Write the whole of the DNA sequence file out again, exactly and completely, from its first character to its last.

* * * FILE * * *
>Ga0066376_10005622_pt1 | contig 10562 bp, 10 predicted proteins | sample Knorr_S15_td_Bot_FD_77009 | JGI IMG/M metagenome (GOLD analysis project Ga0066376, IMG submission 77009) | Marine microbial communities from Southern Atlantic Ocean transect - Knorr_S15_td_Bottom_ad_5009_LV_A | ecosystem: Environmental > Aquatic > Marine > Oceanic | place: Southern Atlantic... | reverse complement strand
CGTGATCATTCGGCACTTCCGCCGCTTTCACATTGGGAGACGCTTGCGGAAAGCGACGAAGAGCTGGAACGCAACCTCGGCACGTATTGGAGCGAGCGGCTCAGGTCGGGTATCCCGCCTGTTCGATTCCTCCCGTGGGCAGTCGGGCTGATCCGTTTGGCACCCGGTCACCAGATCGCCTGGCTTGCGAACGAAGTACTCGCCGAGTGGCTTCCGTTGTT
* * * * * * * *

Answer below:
>Ga0066376_10005622_pt1 | contig 10562 bp, 10 predicted proteins | sample Knorr_S15_td_Bot_FD_77009 | JGI IMG/M metagenome (GOLD analysis project Ga0066376, IMG submission 77009) | Marine microbial communities from Southern Atlantic Ocean transect - Knorr_S15_td_Bottom_ad_5009_LV_A | ecosystem: Environmental > Aquatic > Marine > Oceanic | place: Southern Atlantic... | reverse complement strand
CGTGATCATTCGGCACTTCCGCCGCTTTCACATTGGGAGACGCTTGCGGAAAGCGACGAAGAGCTGGAACGCAACCTCGGCACGTATTGGAGCGAGCGGCTCAGGTCGGGTATCCCGCCTGTTCGATTCCTCCCGTGGGCAGTCGGGCTGATCCGTTTGGCACCCGGTCACCAGATCGCCTGGCTTGCGAACGAAGTACTCGCCGAGTGGCTTCCGTTGTT